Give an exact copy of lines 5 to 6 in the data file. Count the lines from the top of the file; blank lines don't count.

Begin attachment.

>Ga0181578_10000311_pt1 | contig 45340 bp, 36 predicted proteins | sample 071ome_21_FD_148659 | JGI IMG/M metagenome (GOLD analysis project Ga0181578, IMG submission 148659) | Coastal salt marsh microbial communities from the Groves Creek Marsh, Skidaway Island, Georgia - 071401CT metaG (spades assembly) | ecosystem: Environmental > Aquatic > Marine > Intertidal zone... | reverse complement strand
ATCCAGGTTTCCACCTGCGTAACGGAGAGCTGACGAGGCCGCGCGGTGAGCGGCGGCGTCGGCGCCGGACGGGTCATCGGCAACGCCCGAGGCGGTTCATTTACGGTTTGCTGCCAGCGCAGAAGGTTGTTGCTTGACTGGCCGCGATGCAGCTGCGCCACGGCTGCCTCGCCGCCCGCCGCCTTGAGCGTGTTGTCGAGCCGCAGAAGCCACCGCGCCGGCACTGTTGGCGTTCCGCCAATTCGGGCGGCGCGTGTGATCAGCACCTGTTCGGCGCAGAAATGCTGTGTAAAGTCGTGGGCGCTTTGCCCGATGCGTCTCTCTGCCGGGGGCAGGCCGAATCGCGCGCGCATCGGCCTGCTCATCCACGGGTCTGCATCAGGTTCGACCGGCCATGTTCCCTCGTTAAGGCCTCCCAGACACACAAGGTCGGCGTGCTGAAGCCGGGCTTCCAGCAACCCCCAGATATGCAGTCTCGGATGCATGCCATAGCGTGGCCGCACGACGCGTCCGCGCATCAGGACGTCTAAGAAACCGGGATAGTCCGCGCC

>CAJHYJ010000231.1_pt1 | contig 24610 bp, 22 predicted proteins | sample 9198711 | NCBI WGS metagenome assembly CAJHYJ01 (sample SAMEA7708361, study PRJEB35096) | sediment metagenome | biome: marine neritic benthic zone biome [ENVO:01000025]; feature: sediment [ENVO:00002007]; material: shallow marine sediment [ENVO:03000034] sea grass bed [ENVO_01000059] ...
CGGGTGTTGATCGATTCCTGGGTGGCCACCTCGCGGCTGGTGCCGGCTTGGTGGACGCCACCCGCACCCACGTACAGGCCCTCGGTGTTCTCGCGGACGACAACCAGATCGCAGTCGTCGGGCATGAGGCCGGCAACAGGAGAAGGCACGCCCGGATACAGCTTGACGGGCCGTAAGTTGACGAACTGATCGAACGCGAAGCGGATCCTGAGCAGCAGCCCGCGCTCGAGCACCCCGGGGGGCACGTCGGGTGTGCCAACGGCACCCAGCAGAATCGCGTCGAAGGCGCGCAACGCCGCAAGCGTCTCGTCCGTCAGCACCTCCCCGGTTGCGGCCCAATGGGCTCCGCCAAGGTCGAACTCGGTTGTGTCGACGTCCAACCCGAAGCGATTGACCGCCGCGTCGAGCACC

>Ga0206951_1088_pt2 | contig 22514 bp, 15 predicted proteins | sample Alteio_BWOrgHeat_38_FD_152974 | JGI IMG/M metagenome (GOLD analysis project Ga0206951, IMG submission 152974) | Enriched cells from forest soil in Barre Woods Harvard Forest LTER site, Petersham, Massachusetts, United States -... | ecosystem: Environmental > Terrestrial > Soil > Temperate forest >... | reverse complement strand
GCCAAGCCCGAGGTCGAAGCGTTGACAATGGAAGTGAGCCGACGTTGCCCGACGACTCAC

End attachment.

>Ga0206951_1088_pt2 | contig 22514 bp, 15 predicted proteins | sample Alteio_BWOrgHeat_38_FD_152974 | JGI IMG/M metagenome (GOLD analysis project Ga0206951, IMG submission 152974) | Enriched cells from forest soil in Barre Woods Harvard Forest LTER site, Petersham, Massachusetts, United States -... | ecosystem: Environmental > Terrestrial > Soil > Temperate forest >... | reverse complement strand
GCCAAGCCCGAGGTCGAAGCGTTGACAATGGAAGTGAGCCGACGTTGCCCGACGACTCAC